Center Stage loses its director

Resignation: Tom Pechar says his management style is at odds with the theater's. The board agrees.

Theater

November 29, 2001|By Arthur Hirsch | Arthur Hirsch,SUN STAFF

After 17 months as managing director of Center Stage, Tom Pechar resigned yesterday, effective immediately, saying in a written statement that "my management style is different from what Center Stage is looking for at this particular point in its history."

Pechar, 49, who began work at Center Stage in July 2000 after 12 years as managing director of the Seattle Children's Theatre, declined in a brief interview to elaborate much beyond his written resignation announcement.

"Management style, corporate culture are two very difficult concepts to expand upon. You know when they click and when they don't," Pechar said. "It's just a question of mesh, fit, click, whatever verb you want to use."

The feeling was evidently mutual between Pechar and the theater's board of trustees.

"There are no smoking guns here, there was no event," said board president James T. Brady, "just a collection of experiences that suggested to Tom and to us that it wasn't working well."

Brady said it had become apparent that Pechar applies a "laid-back management style. The Center Stage need is for a more pro-active style. ... We just needed someone with a different approach."

Brady could not elaborate on that or say when discussions about these differences began. "In the last 60 days these conversations accelerated," he said. "It was a continuation of a lot of discussions."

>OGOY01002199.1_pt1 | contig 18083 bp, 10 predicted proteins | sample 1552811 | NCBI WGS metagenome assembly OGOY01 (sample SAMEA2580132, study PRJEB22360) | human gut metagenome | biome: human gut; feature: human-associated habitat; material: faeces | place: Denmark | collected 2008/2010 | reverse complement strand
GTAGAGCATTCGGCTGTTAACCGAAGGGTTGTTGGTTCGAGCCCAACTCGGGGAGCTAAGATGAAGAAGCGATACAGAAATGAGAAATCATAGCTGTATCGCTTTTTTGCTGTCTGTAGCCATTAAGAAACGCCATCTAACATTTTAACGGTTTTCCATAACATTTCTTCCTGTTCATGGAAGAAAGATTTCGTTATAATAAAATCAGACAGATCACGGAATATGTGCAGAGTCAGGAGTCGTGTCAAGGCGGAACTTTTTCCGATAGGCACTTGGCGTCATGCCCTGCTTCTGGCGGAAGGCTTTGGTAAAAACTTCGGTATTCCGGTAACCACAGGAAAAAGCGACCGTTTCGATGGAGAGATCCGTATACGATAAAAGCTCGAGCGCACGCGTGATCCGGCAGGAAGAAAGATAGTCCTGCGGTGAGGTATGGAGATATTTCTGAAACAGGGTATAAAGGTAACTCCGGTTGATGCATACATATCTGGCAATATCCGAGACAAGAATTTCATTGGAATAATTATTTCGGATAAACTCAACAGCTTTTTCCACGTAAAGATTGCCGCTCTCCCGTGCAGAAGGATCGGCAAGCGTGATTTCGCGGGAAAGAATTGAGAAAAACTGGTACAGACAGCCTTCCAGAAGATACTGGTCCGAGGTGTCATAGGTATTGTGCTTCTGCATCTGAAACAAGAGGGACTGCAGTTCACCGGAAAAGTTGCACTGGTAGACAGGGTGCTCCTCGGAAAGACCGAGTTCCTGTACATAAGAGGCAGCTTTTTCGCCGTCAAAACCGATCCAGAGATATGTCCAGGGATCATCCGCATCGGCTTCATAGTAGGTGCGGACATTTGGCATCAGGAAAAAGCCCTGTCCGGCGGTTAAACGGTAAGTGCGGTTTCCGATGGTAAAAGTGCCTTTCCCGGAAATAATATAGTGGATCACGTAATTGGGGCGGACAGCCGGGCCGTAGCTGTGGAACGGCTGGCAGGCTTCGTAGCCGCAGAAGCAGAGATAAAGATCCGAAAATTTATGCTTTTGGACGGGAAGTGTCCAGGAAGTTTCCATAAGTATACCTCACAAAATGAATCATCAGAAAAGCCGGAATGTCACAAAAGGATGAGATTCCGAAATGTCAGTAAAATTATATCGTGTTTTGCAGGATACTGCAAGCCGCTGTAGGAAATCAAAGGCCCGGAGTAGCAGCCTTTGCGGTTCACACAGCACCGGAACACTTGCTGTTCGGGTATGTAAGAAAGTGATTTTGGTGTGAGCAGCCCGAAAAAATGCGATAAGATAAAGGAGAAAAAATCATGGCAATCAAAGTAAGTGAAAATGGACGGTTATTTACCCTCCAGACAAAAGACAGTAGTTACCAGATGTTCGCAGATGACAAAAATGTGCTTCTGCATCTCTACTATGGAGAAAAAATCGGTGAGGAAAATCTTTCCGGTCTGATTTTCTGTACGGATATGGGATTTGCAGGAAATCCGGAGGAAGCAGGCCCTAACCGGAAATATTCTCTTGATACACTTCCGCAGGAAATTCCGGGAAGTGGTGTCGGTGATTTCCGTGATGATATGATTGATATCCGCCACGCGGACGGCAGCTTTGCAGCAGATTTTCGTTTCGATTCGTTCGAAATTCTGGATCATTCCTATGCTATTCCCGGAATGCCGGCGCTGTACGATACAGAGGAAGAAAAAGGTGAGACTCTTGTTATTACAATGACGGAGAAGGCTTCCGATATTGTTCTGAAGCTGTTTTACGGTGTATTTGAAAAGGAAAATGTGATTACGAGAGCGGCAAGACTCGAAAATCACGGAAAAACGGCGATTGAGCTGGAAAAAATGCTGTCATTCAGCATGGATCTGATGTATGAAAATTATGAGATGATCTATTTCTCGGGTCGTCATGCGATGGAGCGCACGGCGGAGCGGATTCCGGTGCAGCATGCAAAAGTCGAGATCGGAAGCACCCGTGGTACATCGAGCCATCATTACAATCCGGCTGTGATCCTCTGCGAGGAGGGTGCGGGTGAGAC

Pechar met with senior staffers briefly yesterday morning, thanking them for their work and announcing his resignation.

"It was a moving, direct, highly intelligent presentation on his part," said artistic director Irene Lewis. "This is a judgment call on his part. I think he knows best."

Brady acknowledged the transition from Pechar's predecessor, Peter Culman, "was not going to be a walk in the park for anybody."

Culman retired in June 2000, having cultivated a reputation for inspiring leadership, passion for the stage and fund-raising prowess. In 34 years, he steered the non-profit organization through financial straits and a 1974 fire that destroyed its North Avenue theater.

The 300-seat theater on rocky financial footing that Culman took over in 1966 now has two auditoriums seating 900 people, an $18.5 million endowment and a national reputation for quality productions of classic drama and works by new playwrights. Center Stage is now in its 39th season.

It took about a year for the theater to find Culman's successor. Brady said in a statement that he has asked the board's search committee to begin considering "the short and long-term issues" raised by Pechar's resignation.

Pechar says it's too soon to say, but for the time being he is planning to stay in the Baltimore area. He lives with his wife and two children in Ruxton.

"One never knows, as has just been proven," Pechar said. "I will be open to opportunities that may arise in the Baltimore area."

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